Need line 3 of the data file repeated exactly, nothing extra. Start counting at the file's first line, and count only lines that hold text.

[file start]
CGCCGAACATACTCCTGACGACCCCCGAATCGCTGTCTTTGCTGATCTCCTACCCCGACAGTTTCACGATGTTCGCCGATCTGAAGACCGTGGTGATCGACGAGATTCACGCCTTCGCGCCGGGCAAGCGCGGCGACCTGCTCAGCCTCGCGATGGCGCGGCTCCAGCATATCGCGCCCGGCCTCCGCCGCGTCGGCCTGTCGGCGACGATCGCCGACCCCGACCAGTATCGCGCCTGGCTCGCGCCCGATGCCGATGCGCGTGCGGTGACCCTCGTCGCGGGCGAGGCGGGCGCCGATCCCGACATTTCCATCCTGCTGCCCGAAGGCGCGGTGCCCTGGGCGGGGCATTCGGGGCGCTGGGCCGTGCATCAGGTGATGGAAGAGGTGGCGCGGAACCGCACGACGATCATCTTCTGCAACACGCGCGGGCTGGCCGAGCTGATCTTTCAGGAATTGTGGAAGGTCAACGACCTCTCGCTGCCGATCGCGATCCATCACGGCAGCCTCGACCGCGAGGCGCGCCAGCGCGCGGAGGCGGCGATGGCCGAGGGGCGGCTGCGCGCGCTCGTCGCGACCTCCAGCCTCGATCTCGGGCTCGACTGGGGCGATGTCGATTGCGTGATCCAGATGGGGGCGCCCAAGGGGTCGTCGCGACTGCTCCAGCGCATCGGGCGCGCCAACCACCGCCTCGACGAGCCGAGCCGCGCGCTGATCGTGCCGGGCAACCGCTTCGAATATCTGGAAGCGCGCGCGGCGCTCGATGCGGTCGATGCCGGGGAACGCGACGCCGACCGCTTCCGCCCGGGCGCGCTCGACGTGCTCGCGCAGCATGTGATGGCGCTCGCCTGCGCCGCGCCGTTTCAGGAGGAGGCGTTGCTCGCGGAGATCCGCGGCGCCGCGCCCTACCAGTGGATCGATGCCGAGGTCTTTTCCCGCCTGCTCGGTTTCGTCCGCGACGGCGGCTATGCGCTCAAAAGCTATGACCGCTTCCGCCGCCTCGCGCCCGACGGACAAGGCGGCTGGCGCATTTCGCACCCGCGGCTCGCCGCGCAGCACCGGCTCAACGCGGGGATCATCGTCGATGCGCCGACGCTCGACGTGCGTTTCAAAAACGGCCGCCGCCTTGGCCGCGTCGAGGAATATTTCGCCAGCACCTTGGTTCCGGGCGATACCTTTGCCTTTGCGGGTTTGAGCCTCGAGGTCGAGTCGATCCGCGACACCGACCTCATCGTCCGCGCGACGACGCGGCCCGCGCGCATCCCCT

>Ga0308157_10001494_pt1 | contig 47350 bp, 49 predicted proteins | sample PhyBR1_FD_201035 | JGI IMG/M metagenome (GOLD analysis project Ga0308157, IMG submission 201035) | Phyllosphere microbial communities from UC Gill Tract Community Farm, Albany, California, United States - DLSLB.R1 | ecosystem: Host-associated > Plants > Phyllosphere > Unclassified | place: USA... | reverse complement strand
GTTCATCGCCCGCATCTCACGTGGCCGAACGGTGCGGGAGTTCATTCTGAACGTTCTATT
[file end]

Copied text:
GTTCATCGCCCGCATCTCACGTGGCCGAACGGTGCGGGAGTTCATTCTGAACGTTCTATT